Flipped Classroom: Out of the Lab
Clintondale High School, just outside of Detroit, is giving the flipped classroom idea a real-world test. In many instances, teachers at the school are recording their own lessons to broadcast to students. Ultimately, we suspect that best-in-breed content will provide scale to schools across the country/world, allowing teachers to instead focus their efforts on more detailed individual assessments and the creation of highly tailored, individualized learning plans for students.
JEFFREY BROWN: Just three years ago, almost half of Clintondale’s ninth graders were failing math, science and English, and overall school performance was ranked in the lowest 5 percent in Michigan. Principal Greg Green decided to take a risk.
GREG GREEN, Clintondale High School: Frankly, we weren’t doing very well. And so, you know, we had to make a change. I mean, we were — we were desperate for change.
JEFFREY BROWN: His aha moment came while coaching his 11-year-old son’s baseball team. Having learned to record and post instructional videos for his players to watch outside of practice, he was struck by how much time was then left to focus on individual players on the field. He saw the educational record starting with the power of videos.
GREG GREEN: Kids can go back and watch them as many times as they want. And then me, as an instructor or expert, I don’t have to redo that all the time. And I can spend my time with the students in class, in actually assisting them. And so if I could do that with 11-year-olds, imagine what we could do with 15- or 16-year-olds doing math.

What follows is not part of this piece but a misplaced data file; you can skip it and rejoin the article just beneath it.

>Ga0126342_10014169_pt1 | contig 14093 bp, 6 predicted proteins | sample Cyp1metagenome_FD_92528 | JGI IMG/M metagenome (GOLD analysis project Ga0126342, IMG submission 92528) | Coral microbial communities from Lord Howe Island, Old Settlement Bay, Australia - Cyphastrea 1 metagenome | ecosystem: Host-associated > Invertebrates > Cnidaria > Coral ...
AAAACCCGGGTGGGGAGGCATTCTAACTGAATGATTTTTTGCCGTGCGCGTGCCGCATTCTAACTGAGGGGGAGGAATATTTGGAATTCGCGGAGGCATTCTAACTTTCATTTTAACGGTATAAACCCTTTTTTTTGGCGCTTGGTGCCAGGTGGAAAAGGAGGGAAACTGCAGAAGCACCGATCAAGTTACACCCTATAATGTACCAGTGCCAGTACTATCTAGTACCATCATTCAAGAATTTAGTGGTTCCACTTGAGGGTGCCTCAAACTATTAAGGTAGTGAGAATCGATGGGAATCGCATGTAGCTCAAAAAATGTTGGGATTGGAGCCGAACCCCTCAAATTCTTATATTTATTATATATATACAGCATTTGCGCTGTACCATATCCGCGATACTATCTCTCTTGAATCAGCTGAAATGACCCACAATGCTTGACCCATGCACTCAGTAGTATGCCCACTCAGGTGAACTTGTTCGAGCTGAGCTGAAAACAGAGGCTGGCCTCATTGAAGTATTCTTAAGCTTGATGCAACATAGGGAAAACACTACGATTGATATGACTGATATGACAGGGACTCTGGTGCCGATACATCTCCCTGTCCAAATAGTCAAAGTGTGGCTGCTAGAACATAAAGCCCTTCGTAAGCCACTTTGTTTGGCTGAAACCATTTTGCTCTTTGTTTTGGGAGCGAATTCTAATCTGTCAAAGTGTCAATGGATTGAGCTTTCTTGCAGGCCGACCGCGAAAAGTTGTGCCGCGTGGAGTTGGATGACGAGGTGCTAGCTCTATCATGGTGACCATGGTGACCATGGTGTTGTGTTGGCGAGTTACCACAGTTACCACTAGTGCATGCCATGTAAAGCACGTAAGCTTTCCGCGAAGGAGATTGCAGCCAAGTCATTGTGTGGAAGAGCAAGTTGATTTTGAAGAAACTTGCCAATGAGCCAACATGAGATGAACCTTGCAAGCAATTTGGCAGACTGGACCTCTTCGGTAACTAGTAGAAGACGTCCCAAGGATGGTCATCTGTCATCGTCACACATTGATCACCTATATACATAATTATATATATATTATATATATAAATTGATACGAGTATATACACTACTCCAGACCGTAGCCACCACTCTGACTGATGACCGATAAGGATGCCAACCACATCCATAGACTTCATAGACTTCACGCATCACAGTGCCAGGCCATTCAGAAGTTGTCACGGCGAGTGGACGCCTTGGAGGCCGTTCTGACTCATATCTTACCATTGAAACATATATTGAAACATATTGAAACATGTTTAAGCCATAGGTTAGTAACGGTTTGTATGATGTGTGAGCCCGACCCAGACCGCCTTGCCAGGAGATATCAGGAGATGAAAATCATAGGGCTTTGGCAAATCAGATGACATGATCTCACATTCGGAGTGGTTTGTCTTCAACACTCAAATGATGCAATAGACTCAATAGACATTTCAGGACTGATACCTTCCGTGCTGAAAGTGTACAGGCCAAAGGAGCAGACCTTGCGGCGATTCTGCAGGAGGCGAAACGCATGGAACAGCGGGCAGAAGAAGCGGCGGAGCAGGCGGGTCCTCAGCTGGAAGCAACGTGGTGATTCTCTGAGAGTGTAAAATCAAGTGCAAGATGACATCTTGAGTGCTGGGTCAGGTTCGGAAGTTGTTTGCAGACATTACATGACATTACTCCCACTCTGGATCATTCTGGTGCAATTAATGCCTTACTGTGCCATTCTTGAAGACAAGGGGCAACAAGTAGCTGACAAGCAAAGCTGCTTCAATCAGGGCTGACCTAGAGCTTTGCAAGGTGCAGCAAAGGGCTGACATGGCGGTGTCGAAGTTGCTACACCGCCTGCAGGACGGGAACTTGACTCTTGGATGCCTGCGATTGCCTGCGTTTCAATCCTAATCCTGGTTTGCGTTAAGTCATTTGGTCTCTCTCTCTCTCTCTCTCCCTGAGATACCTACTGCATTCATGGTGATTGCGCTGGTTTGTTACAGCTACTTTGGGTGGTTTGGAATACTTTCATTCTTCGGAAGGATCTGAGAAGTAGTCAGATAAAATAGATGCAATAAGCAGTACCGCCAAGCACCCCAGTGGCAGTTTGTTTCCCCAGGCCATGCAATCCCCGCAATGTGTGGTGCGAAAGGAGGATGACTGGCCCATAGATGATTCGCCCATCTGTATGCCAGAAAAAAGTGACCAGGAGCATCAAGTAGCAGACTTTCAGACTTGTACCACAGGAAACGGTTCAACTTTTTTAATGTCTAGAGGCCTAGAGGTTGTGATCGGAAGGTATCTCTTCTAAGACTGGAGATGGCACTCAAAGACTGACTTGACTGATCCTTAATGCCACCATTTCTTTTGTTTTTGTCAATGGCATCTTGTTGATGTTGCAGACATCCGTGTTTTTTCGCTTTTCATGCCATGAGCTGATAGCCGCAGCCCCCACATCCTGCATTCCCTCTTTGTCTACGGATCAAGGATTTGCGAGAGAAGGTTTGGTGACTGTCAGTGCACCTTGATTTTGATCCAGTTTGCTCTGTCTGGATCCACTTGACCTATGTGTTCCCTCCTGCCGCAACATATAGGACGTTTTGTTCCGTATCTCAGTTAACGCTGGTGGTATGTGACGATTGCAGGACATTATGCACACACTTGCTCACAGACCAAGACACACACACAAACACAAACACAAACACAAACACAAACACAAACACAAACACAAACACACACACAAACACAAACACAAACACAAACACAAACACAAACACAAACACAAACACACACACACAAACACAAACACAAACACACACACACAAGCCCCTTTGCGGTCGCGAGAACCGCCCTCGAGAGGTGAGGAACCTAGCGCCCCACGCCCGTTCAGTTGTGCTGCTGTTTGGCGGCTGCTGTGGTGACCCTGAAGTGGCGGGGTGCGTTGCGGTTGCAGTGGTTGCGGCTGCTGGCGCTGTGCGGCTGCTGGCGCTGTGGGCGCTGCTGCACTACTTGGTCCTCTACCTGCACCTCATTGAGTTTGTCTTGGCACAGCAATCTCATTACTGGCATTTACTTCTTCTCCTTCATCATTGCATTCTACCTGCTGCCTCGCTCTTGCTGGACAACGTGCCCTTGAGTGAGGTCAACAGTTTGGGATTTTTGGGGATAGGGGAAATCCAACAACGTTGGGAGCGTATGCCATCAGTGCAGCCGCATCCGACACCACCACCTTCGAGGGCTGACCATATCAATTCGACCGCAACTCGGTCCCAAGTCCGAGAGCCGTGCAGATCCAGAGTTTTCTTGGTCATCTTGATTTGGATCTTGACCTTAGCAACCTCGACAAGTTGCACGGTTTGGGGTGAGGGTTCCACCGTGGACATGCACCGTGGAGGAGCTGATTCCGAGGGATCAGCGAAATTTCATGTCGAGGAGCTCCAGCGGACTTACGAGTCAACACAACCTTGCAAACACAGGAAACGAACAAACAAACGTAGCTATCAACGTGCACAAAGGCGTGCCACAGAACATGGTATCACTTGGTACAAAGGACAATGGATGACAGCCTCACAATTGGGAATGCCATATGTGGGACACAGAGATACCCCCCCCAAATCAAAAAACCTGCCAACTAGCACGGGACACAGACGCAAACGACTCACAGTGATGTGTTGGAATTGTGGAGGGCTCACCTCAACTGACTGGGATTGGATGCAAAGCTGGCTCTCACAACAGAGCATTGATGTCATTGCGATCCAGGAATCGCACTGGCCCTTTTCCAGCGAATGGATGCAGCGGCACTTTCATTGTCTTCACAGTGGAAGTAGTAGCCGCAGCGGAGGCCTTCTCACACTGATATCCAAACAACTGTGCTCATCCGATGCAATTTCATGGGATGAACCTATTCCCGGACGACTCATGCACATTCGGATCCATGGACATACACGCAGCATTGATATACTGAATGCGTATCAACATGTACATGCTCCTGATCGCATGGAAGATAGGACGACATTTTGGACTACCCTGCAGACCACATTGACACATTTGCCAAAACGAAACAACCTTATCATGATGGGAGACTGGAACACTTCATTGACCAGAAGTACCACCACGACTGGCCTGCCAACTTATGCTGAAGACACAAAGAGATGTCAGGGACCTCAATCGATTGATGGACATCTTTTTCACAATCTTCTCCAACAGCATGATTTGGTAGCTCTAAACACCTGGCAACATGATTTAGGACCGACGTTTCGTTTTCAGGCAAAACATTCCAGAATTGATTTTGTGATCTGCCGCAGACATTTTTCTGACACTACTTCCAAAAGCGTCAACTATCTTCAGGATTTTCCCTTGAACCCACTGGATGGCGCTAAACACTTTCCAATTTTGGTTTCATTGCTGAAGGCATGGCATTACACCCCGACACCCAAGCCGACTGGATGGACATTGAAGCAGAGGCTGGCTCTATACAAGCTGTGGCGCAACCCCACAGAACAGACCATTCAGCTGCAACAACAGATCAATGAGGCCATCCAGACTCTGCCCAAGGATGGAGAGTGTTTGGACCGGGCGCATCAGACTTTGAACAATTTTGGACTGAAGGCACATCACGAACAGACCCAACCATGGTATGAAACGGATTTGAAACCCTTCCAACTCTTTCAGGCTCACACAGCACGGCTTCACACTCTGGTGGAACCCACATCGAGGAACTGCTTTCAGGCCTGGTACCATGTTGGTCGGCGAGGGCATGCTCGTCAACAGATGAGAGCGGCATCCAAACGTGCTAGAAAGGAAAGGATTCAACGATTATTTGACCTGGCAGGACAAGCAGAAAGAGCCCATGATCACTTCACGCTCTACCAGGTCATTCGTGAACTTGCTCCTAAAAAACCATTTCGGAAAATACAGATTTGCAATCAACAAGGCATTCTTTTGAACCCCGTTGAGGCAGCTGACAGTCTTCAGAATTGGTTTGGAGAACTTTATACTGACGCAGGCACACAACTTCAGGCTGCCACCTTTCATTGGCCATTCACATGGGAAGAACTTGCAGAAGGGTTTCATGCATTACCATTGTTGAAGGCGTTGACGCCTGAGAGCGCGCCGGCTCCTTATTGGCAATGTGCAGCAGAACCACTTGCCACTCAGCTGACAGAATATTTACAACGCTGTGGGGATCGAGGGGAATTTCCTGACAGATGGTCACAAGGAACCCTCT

JEFFREY BROWN: Green went all in, flipping the entire school, urging his staff to rethink the use of technology and how it complements traditional teaching and getting local businesses to help fund the effort.
JEFFREY BROWN: The popularity of online learning has surged in recent years, and flipped classrooms have started popping up everywhere, from elementary schools to some of the nation’s top universities. Clintondale is the first U.S. high school to do a total flip. Harvard’s Justin Reich has been studying the trend and says he is cautiously optimistic.
JUSTIN REICH, Harvard University: What is exciting to me about the flipped classroom is that it gets teachers asking two really important fundamental questions. What are the best ways for me to use my time, especially the very precious time I have in classrooms with my students, and then, what are the kinds of direct instruction that I could provide that could be digitized so people could watch it again?
JEFFREY BROWN: But Reich says that flipping alone isn’t enough. As with any lesson plan, it all depends on exactly what’s being offered.
JUSTIN REICH: If what we see from the flipped classroom is that we take bad lectures and uninteresting worksheet problems that characterize a lot of the experience that students have in schools, and we simply flip the order of those two things, the odds that we see significant improvement in our schools is pretty low.